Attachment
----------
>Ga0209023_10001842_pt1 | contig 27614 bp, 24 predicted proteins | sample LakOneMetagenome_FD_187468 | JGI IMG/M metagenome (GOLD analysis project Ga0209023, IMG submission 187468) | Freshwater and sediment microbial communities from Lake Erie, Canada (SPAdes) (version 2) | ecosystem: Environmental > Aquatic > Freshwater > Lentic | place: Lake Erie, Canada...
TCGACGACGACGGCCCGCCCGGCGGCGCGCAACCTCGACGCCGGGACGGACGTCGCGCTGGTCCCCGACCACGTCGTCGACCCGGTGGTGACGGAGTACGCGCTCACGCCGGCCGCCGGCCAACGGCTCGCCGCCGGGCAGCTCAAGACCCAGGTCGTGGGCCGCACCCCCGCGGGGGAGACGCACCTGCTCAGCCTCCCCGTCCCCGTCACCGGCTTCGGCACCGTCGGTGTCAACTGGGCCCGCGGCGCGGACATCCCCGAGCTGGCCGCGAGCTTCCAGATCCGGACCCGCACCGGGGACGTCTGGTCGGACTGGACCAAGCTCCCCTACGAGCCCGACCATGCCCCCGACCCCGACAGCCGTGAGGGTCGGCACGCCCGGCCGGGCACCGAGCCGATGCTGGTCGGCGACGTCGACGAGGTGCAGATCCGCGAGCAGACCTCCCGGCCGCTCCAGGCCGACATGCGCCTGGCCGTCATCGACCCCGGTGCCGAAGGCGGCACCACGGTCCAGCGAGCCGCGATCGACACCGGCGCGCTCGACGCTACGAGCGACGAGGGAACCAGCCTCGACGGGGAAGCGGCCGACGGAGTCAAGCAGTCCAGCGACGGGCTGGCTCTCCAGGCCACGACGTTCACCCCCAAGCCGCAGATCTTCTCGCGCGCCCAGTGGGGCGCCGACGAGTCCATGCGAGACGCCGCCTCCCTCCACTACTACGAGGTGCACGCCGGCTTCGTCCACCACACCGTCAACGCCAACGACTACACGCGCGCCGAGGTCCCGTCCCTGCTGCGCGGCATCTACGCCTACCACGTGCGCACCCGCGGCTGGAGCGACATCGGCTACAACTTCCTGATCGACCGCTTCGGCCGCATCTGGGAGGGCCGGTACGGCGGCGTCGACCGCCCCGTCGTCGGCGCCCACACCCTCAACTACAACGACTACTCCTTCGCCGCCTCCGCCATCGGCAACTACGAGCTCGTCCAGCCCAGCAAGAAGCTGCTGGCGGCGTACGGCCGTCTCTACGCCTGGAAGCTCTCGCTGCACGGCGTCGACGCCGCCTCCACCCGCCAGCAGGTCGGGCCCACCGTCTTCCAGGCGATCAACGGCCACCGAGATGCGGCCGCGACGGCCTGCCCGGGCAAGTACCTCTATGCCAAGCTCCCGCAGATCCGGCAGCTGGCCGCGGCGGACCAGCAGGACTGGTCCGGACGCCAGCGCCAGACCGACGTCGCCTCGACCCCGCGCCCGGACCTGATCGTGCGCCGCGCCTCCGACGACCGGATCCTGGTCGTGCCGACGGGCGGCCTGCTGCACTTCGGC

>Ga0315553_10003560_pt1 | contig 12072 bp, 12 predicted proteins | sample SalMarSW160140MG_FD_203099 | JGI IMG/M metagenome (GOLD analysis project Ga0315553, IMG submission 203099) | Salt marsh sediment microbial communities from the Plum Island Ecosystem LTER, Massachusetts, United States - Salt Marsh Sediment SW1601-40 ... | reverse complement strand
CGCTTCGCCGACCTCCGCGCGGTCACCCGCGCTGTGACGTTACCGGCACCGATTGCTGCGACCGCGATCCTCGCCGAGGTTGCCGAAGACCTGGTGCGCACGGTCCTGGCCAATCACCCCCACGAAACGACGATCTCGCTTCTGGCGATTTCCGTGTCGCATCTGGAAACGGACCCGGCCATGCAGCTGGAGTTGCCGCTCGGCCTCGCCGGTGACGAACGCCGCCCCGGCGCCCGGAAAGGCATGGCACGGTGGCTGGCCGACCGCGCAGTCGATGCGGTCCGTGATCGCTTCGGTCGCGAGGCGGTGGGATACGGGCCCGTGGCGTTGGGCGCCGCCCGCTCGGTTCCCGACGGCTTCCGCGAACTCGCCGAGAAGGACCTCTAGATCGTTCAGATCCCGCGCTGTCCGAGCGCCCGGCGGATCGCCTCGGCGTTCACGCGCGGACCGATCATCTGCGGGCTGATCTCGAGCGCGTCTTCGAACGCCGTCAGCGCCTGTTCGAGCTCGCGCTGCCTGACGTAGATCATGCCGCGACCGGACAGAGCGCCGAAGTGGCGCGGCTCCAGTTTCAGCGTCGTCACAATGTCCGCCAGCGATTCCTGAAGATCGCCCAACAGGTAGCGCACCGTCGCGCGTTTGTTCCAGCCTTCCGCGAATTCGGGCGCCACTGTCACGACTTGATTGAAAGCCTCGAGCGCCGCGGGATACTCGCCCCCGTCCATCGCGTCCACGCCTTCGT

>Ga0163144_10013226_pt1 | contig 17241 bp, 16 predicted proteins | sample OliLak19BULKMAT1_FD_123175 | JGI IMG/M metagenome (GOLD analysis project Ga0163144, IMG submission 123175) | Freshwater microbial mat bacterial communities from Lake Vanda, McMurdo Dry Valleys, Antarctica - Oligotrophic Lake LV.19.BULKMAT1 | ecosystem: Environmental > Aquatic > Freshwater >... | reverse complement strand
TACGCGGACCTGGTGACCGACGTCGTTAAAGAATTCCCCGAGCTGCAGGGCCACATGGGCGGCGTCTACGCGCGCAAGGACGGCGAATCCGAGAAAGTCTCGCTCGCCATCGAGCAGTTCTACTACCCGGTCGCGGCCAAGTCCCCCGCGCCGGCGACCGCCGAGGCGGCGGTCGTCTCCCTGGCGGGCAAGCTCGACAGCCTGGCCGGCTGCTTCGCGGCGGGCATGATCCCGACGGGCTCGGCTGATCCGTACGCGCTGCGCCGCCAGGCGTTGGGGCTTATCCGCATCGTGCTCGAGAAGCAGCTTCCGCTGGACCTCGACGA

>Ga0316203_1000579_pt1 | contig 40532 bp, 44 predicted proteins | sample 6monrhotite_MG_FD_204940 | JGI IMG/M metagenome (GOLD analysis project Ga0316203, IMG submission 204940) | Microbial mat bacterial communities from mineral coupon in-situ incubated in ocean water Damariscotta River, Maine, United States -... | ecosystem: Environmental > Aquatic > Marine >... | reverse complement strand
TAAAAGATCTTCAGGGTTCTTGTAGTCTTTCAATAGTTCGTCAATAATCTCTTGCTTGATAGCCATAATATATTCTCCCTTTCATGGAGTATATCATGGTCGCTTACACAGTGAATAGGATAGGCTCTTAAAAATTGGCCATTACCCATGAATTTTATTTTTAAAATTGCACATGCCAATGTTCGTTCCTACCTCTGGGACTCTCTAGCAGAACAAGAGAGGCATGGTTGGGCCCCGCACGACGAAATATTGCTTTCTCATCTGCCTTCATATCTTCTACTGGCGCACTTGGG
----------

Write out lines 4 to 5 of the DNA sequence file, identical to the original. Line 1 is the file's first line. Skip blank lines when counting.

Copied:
CGCTTCGCCGACCTCCGCGCGGTCACCCGCGCTGTGACGTTACCGGCACCGATTGCTGCGACCGCGATCCTCGCCGAGGTTGCCGAAGACCTGGTGCGCACGGTCCTGGCCAATCACCCCCACGAAACGACGATCTCGCTTCTGGCGATTTCCGTGTCGCATCTGGAAACGGACCCGGCCATGCAGCTGGAGTTGCCGCTCGGCCTCGCCGGTGACGAACGCCGCCCCGGCGCCCGGAAAGGCATGGCACGGTGGCTGGCCGACCGCGCAGTCGATGCGGTCCGTGATCGCTTCGGTCGCGAGGCGGTGGGATACGGGCCCGTGGCGTTGGGCGCCGCCCGCTCGGTTCCCGACGGCTTCCGCGAACTCGCCGAGAAGGACCTCTAGATCGTTCAGATCCCGCGCTGTCCGAGCGCCCGGCGGATCGCCTCGGCGTTCACGCGCGGACCGATCATCTGCGGGCTGATCTCGAGCGCGTCTTCGAACGCCGTCAGCGCCTGTTCGAGCTCGCGCTGCCTGACGTAGATCATGCCGCGACCGGACAGAGCGCCGAAGTGGCGCGGCTCCAGTTTCAGCGTCGTCACAATGTCCGCCAGCGATTCCTGAAGATCGCCCAACAGGTAGCGCACCGTCGCGCGTTTGTTCCAGCCTTCCGCGAATTCGGGCGCCACTGTCACGACTTGATTGAAAGCCTCGAGCGCCGCGGGATACTCGCCCCCGTCCATCGCGTCCACGCCTTCGT

>Ga0163144_10013226_pt1 | contig 17241 bp, 16 predicted proteins | sample OliLak19BULKMAT1_FD_123175 | JGI IMG/M metagenome (GOLD analysis project Ga0163144, IMG submission 123175) | Freshwater microbial mat bacterial communities from Lake Vanda, McMurdo Dry Valleys, Antarctica - Oligotrophic Lake LV.19.BULKMAT1 | ecosystem: Environmental > Aquatic > Freshwater >... | reverse complement strand